On the other hand, I recognize that we’re lucky to be kind of overrun with new concepts at the moment, launched on a shoestring and scraping by with minimal staff and, as a result, sometimes minimal hours/presence. Some of them go on to become more robust businesses, the way Sfera Sicilian Street Food has most recently; others fade away after a few months (RIP, Azebaijani ghost kitchen place). At least it beats the alternative, of not having new ideas on the scene.

I think what’s really happening is the next phase of restaurant hotness. It used to be, you opened in a neighborhood, the neighborhood was your customer base as you worked the kinks out and got your crew up to speed; becoming a hot spot known citywide happened gradually and organically—at least some of the time. Then online food talk came along, and as soon as you opened, somebody from LTHForum or somewhere would go on opening night and maybe even post a full review in your first few hours of existence, when you hardly knew which way was up; other publicity would follow, and in no time you were the hot place of the minute. There was no longer a chance to grow slowly; no matter where you were in the city, you instantly had to take a five-thousand foot dive into the volcano as soon as you opened.

So now we’re at a point where people are opening who have no ability or intention of being ready to serve a zillion people a day the moment they open. They’re controlling their demand—and their own sanity—by keeping hours, and maintaining production at a level which is well below what they could have as a full-time, fully staffed business getting a publicity boost in all the usual places.

Which brings us to the latest place to get reviewed in the Tribune, albeit by Louisa Chu, not Nick (who wrote about the owner back in October)—Logan Square’s Sugar Moon Bakery:

“I used to call it a bakery,” said Dina Cimarusti, owner and baker. She opened the small storefront in Logan Square nine months ago. Now she thinks she should call it an experimental baking studio.

Well, what was an experiment the first time I tried to go was me going on a Friday—one of the only three days they’re open each week, except that week, they weren’t and I drove away empty-handed. Chu describes why you’d want to chance it:

After nearly an hour’s wait and some quick calculations, you might decide to just get one of everything. That’s what I did. Think of it as a 24-course tasting menu, but far more substantial.

What I discovered were some of the best bites I’ve had this year were made at Sugar Moon.

Okay, I was tempted by either getting to try what she praised, or being even more frustrated a second time, so I tried it again this past Friday. They were open, and the crowd wasn’t bad, only about half a dozen inside the door around noon. (Even so, I managed to run into someone I knew on the sidewalk outside.) How was it? See below.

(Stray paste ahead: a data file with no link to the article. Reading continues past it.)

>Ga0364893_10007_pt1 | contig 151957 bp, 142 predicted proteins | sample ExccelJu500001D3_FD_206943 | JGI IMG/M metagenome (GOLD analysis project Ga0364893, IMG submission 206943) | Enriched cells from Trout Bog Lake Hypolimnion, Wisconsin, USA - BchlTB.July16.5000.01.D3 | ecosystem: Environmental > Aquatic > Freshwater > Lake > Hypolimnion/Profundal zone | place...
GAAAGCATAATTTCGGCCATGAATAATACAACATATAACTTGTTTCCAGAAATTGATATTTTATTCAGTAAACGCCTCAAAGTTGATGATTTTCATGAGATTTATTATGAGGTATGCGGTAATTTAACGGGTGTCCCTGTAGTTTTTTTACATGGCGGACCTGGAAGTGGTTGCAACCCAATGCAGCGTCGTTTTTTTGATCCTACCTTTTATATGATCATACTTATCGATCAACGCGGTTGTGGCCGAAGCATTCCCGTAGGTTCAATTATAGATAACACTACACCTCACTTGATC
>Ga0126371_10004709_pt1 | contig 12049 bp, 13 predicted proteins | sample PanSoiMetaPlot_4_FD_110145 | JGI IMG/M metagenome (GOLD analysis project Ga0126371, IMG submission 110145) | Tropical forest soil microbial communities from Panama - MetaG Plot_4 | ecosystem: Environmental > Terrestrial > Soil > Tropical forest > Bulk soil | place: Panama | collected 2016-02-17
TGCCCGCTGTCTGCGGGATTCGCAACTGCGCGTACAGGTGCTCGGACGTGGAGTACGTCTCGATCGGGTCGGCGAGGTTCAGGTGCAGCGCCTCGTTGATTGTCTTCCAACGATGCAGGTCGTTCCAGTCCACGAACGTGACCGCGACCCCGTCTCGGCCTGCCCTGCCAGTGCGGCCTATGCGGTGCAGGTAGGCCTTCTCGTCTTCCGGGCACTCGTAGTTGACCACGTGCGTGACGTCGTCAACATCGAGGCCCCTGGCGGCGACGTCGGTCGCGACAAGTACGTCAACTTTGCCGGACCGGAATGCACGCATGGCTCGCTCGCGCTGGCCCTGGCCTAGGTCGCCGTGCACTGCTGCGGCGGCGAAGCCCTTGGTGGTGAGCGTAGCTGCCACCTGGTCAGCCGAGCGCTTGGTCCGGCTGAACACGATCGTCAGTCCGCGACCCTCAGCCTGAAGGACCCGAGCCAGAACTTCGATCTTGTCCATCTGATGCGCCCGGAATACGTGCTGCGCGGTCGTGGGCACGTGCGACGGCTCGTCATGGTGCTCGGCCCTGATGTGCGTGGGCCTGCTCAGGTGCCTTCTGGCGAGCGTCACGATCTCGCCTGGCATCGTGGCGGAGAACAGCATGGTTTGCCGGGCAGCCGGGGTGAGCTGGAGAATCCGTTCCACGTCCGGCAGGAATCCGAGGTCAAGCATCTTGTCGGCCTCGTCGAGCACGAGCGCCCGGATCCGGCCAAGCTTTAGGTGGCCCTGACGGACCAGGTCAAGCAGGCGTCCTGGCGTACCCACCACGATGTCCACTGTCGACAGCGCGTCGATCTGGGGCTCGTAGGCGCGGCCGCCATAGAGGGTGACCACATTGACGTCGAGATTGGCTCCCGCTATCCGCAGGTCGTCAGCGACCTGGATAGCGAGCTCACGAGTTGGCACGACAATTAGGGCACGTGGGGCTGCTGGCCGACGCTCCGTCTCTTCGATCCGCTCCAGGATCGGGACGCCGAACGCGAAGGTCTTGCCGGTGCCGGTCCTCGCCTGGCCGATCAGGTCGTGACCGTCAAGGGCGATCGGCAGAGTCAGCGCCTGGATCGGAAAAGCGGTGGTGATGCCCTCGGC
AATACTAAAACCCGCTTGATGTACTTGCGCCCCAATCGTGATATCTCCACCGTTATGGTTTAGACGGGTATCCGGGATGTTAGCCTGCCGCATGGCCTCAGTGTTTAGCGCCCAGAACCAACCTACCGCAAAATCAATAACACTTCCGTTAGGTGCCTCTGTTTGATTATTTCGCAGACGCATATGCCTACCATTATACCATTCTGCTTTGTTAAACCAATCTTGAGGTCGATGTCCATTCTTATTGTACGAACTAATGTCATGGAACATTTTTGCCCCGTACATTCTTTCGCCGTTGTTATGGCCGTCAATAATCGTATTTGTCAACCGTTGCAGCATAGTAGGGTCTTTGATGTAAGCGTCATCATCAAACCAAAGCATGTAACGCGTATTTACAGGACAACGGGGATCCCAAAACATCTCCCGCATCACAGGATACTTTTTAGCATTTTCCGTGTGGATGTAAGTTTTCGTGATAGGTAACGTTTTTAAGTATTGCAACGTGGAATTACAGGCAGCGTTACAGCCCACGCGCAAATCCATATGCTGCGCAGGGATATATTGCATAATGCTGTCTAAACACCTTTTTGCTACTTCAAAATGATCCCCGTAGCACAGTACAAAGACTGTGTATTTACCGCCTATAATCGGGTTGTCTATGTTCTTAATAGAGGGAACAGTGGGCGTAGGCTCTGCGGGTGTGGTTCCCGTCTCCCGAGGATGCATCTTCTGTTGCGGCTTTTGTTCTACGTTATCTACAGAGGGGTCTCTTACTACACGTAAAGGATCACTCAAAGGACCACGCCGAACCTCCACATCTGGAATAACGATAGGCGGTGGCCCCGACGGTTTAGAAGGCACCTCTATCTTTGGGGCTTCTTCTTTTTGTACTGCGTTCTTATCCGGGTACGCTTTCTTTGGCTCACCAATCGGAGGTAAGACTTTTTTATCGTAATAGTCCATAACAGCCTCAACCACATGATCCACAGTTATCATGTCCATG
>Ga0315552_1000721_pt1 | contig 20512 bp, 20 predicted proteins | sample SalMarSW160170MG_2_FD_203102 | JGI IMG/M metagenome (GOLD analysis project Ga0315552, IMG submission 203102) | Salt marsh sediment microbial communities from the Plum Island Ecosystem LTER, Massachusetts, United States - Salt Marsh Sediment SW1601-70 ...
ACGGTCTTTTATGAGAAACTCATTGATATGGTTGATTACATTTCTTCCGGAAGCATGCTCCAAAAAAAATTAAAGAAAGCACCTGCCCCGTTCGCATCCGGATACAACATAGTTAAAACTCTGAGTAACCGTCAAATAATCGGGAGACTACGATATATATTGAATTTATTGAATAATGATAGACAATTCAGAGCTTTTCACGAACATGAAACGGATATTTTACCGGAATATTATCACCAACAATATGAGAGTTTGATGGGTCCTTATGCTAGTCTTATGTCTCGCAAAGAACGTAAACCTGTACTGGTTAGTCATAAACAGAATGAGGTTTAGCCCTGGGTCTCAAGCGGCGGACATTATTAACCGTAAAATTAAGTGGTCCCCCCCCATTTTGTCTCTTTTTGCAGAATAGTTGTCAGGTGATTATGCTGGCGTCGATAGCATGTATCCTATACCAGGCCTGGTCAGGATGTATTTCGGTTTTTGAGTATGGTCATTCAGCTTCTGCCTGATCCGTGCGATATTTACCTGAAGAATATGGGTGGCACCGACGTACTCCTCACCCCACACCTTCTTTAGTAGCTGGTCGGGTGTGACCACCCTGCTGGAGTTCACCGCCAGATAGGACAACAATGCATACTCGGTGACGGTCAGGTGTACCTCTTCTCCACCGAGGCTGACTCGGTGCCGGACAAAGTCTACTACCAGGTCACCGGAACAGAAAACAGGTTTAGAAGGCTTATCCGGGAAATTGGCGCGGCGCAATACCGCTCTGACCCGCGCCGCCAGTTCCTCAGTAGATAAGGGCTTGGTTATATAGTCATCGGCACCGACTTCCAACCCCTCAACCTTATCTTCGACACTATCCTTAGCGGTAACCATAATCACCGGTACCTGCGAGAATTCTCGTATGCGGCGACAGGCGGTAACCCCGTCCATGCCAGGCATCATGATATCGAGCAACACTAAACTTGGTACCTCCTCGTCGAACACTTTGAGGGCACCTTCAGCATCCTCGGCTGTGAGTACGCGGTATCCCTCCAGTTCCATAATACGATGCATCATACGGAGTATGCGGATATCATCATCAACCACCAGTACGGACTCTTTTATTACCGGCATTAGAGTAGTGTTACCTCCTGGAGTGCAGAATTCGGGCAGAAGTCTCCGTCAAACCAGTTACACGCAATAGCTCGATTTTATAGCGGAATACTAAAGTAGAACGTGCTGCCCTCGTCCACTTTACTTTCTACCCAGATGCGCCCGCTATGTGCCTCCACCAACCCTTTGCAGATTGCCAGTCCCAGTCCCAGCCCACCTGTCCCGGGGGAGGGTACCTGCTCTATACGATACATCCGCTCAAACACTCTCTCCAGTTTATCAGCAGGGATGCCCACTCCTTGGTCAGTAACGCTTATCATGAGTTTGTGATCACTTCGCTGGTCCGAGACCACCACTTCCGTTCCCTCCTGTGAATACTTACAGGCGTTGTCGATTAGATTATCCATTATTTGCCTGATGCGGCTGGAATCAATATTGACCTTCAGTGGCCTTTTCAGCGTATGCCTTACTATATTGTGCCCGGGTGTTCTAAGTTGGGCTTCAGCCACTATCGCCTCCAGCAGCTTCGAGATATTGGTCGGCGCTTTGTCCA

Anyway, so that’s where we are in 2022. A three-day-a-week business run by a single baker-owner working 80 hours a week, says Chu, dealing with the traffic it can barely handle hyped up by its second Tribune piece. Is that a real business? That’s for you to decide


Speaking of things you only had a moment to try, one was Japanese convenience store sandwiches, best known from the short-lived Catsu Sando, but before them, there was a thing called Nine Bar, from bartenders Lily Wang (whose parents own Chinatown mainstay Moon Palace) and Joe Briglio, and which has had many incarnations according to Louisa Chu:

They began the concept that became Nine Bar as a Lunar New Year pop-up at Moon Palace in 2019… When bars shut down, the bartending duo was out of work. “Lily started posting pictures on Instagram of bento boxes, which was really just her cooking lunch for us,” Briglio said. “And people started messaging her asking if they could buy them. I think that really kind of snowballed into what became the Nine Bar konbini.”

That was hard to actually get—at least, I never managed to—but now they’ve taken over Moon Palace, the parents running mostly takeout out of the front while the back has become a secret craft cocktail bar—and serves food including the McKatsu convenience store sandwich that was said to be 2020 Nine Bar’s most popular item.

So: Nine Bar is now a hidden cocktail bar, which is its most accessible incarnation in its three years of existence.


The subject is Obelix, the new restaurant from Oliver Poilevey and family, but the real news is that Michael Nagrant is kicking off doing full reviews at The Hunger. As proper reviews continue to be rare and to disappear from publications like Time Out and the Reader, or to vanish behind impenetrably expensive paywalls at places like Crain’s, the hope for food coverage like that shifts to independent media like newsletters. As soon as I saw that, I subscribed to the Hunger.